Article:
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THE JOURNAL OF CARDIOVASCULAR SURGERY
A Journal on Cardiac, Vascular and Thoracic Surgery
Indexed/Abstracted in: BIOSIS Previews, Current Contents/Clinical Medicine, EMBASE, PubMed/MEDLINE, Science Citation Index Expanded (SciSearch), Scopus
Impact Factor 1,632
ORIGINAL ARTICLES VASCULAR SECTION
The Journal of Cardiovascular Surgery 2006 April;47(2):161-70
The use of a surgical sealant (CoSeal®) in cardiac and vascular reconstructive surgery: an economic analysis
Buskens E., Meijboom M. J., Kooijman H., Van Hout B. A.
Pharmerit BV, Rotterdam, The Netherlands
Aim. We designed a study to estimate the economic impact of CoSeal® Surgical Sealant for the prevention of anastomotic bleeding in cardiac and vascular surgery. We also explored the potential economic value of CoSeal® as a means of inhibiting the formation of pericardial tissue adhesions.
Methods. A Delphi panel of 6 expert vascular and cardiac surgeons provided the assumptions and estimates needed to develop a decision analysis model to assess the impact of sealant on the costs associated with low- and high-risk forms of cardiac (valve replacement/reconstruction) and vascular (abdominal aortic aneurysm [AAA] repair, femoral bypass grafting) surgery. The primary outcome was incremental cost per patient.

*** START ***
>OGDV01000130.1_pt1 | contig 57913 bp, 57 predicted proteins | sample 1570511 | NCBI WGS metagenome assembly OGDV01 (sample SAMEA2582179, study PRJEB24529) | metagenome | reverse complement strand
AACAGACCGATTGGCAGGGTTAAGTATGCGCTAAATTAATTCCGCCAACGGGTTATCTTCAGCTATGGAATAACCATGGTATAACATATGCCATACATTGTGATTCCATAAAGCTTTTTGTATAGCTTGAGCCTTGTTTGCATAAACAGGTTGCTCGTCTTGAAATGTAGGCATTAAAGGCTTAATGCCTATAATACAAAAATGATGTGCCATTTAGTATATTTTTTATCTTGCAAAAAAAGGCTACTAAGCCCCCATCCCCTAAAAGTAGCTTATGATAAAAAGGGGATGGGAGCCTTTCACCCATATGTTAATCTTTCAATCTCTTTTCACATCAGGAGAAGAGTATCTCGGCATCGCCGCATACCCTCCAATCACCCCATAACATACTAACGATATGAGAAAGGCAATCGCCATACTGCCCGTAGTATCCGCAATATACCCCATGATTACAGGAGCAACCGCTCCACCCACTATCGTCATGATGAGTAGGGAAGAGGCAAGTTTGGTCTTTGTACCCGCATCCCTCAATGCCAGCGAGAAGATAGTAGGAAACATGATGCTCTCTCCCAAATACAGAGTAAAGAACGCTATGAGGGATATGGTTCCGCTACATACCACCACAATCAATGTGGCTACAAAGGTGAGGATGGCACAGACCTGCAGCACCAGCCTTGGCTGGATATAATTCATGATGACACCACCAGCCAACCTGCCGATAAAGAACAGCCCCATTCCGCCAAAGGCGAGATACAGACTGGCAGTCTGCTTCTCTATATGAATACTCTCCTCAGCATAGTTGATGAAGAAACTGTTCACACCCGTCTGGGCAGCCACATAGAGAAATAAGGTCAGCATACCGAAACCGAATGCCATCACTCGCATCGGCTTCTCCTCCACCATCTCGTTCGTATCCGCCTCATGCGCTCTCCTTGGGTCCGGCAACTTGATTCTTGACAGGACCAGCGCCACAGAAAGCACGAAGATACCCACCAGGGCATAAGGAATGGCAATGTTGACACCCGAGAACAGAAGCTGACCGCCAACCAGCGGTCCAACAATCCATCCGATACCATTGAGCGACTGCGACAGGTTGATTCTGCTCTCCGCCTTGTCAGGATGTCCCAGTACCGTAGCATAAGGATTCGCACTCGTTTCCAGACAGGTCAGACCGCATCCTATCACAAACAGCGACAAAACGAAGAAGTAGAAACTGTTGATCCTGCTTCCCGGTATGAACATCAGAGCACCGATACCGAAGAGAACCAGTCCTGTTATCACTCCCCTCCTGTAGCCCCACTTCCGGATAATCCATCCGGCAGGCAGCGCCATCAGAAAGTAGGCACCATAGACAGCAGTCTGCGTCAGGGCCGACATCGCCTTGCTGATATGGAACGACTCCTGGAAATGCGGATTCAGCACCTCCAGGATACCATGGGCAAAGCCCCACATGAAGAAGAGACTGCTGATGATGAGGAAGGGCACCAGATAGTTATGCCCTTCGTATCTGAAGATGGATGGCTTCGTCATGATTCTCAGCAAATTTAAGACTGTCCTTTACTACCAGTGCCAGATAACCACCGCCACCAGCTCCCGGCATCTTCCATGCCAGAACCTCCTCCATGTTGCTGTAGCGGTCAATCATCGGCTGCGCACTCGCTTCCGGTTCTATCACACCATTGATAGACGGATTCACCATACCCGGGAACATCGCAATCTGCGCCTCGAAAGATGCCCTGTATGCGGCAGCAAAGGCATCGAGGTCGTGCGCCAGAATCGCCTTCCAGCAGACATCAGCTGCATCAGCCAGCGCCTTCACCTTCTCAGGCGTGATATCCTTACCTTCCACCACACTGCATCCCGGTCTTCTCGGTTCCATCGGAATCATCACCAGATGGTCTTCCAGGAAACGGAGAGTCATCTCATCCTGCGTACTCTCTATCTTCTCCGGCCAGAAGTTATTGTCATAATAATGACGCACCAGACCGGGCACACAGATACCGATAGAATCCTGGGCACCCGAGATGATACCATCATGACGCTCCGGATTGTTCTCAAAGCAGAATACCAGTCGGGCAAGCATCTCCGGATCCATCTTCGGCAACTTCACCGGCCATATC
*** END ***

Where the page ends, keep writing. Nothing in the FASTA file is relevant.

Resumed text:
Results. For valve repair/replacement surgery, sealant was expected to confer cost-savings in high-risk but not low-risk procedures. Predicted cost savings for high-risk AAA repairs were substantial, but minimal in the overall AAA group. Cost-savings were predicted for sealant use in all femoral-popliteal ePTFE bypass grafts, but in high-risk femoral-femoral ePTFE bypass grafts only.
Conclusion. According to our decision analysis model, routine use of surgical sealant in select subgroups may confer considerable economic benefits to health service budgets. Future research should aim at testing this model in a real-world hospital setting. Assessment of the value of CoSeal® in the prevention of postsurgical adhesions showed that expert surgeons see a need for effective prophylaxis. Further research into the clinical and economic benefit of this intervention is required.